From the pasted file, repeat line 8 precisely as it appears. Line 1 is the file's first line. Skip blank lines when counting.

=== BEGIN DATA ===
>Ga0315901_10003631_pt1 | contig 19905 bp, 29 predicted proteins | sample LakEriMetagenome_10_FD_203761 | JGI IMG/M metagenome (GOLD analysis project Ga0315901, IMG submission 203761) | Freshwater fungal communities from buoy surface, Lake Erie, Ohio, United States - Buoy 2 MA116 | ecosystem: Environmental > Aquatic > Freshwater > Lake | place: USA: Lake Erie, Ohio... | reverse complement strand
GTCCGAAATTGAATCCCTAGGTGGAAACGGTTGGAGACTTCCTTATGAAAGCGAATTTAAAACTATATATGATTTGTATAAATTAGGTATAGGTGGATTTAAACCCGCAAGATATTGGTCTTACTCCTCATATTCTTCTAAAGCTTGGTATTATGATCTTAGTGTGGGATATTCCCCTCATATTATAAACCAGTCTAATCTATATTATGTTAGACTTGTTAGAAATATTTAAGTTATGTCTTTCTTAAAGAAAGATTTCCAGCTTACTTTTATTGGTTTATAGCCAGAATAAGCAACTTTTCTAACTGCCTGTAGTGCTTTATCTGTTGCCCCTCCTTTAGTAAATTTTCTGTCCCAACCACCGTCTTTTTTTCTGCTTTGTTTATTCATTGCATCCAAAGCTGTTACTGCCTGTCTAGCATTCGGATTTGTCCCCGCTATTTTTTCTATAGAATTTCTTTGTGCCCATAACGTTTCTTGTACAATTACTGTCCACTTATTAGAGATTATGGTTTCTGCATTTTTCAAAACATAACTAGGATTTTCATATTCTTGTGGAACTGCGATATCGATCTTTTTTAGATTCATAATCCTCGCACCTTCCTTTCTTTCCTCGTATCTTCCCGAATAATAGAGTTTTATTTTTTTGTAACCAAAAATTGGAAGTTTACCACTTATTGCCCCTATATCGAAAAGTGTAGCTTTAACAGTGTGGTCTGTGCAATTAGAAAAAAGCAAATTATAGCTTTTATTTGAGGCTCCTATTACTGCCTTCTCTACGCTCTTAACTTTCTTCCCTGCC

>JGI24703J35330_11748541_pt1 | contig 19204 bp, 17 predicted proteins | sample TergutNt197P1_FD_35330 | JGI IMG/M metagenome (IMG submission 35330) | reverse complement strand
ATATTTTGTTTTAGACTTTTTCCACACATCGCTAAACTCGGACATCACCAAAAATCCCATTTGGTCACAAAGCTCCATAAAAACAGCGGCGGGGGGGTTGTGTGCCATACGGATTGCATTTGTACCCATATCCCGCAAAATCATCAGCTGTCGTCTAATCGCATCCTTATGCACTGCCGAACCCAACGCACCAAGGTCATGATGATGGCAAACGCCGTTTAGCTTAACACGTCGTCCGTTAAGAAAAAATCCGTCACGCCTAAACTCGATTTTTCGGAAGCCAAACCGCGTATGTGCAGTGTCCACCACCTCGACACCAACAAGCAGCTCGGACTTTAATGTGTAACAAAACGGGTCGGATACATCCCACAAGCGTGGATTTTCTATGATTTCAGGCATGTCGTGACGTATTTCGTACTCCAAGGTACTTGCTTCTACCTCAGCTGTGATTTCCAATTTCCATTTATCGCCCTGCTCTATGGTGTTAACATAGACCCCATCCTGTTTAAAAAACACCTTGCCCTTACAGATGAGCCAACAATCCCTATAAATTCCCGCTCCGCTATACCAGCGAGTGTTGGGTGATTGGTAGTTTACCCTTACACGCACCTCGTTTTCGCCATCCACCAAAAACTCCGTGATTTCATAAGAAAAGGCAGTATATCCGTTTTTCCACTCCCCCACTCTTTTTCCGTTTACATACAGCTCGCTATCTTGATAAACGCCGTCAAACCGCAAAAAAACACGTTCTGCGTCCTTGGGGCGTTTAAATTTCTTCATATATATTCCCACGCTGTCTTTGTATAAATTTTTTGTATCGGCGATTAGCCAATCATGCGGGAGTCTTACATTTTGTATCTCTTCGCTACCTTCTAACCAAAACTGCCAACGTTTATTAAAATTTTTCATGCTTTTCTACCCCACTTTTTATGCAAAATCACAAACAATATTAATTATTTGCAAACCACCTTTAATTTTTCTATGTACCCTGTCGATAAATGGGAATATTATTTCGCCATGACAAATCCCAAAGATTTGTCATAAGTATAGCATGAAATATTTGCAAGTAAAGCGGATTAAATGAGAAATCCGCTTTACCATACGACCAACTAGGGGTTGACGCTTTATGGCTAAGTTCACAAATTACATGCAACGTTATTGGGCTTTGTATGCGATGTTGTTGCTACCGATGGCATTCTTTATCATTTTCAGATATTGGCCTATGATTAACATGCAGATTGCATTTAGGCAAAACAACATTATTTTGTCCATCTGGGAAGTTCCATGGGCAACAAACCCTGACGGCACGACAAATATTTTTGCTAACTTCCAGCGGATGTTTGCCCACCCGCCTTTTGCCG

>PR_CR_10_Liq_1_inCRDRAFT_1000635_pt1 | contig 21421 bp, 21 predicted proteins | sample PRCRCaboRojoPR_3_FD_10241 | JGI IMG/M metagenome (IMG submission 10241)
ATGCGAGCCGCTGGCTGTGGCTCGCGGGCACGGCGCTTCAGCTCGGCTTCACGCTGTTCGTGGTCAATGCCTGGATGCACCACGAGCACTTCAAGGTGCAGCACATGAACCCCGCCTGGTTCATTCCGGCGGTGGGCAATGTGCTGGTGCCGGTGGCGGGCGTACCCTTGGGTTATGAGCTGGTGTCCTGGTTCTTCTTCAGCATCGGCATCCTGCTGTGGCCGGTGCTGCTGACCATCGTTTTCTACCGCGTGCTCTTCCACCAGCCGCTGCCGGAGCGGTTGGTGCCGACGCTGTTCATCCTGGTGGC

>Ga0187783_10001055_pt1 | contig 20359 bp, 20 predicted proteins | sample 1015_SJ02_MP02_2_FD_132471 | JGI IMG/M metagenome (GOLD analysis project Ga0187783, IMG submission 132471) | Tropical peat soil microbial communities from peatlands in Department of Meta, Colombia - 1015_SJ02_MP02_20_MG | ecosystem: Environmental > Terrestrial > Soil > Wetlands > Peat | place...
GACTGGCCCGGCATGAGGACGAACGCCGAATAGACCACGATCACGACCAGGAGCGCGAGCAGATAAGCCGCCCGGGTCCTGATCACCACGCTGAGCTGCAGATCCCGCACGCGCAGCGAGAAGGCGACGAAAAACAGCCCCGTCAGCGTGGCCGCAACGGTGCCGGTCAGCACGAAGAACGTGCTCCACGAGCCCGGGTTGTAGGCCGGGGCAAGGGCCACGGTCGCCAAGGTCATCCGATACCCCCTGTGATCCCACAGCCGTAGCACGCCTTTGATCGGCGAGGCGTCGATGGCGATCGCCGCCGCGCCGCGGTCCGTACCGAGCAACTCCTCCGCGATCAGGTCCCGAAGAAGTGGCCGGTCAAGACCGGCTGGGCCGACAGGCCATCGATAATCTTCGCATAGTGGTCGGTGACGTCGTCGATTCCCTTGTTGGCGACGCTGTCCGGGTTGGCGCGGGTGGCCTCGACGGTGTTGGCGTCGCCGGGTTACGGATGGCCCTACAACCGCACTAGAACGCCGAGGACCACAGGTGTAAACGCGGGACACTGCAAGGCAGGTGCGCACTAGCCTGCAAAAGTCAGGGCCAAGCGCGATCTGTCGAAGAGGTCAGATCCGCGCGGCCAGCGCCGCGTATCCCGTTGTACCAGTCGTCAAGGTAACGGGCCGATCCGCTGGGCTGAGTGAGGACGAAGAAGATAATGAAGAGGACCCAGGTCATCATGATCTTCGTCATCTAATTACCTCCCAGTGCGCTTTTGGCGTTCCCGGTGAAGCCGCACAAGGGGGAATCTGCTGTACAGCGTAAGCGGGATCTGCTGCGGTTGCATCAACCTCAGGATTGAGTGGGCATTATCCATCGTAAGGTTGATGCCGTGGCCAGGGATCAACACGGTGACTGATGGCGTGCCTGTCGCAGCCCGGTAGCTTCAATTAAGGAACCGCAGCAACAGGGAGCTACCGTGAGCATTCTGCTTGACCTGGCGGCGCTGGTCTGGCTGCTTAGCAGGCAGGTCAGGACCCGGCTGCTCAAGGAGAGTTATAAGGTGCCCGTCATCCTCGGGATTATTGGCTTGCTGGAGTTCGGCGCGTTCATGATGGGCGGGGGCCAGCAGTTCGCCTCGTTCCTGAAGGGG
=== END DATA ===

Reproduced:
GACTGGCCCGGCATGAGGACGAACGCCGAATAGACCACGATCACGACCAGGAGCGCGAGCAGATAAGCCGCCCGGGTCCTGATCACCACGCTGAGCTGCAGATCCCGCACGCGCAGCGAGAAGGCGACGAAAAACAGCCCCGTCAGCGTGGCCGCAACGGTGCCGGTCAGCACGAAGAACGTGCTCCACGAGCCCGGGTTGTAGGCCGGGGCAAGGGCCACGGTCGCCAAGGTCATCCGATACCCCCTGTGATCCCACAGCCGTAGCACGCCTTTGATCGGCGAGGCGTCGATGGCGATCGCCGCCGCGCCGCGGTCCGTACCGAGCAACTCCTCCGCGATCAGGTCCCGAAGAAGTGGCCGGTCAAGACCGGCTGGGCCGACAGGCCATCGATAATCTTCGCATAGTGGTCGGTGACGTCGTCGATTCCCTTGTTGGCGACGCTGTCCGGGTTGGCGCGGGTGGCCTCGACGGTGTTGGCGTCGCCGGGTTACGGATGGCCCTACAACCGCACTAGAACGCCGAGGACCACAGGTGTAAACGCGGGACACTGCAAGGCAGGTGCGCACTAGCCTGCAAAAGTCAGGGCCAAGCGCGATCTGTCGAAGAGGTCAGATCCGCGCGGCCAGCGCCGCGTATCCCGTTGTACCAGTCGTCAAGGTAACGGGCCGATCCGCTGGGCTGAGTGAGGACGAAGAAGATAATGAAGAGGACCCAGGTCATCATGATCTTCGTCATCTAATTACCTCCCAGTGCGCTTTTGGCGTTCCCGGTGAAGCCGCACAAGGGGGAATCTGCTGTACAGCGTAAGCGGGATCTGCTGCGGTTGCATCAACCTCAGGATTGAGTGGGCATTATCCATCGTAAGGTTGATGCCGTGGCCAGGGATCAACACGGTGACTGATGGCGTGCCTGTCGCAGCCCGGTAGCTTCAATTAAGGAACCGCAGCAACAGGGAGCTACCGTGAGCATTCTGCTTGACCTGGCGGCGCTGGTCTGGCTGCTTAGCAGGCAGGTCAGGACCCGGCTGCTCAAGGAGAGTTATAAGGTGCCCGTCATCCTCGGGATTATTGGCTTGCTGGAGTTCGGCGCGTTCATGATGGGCGGGGGCCAGCAGTTCGCCTCGTTCCTGAAGGGG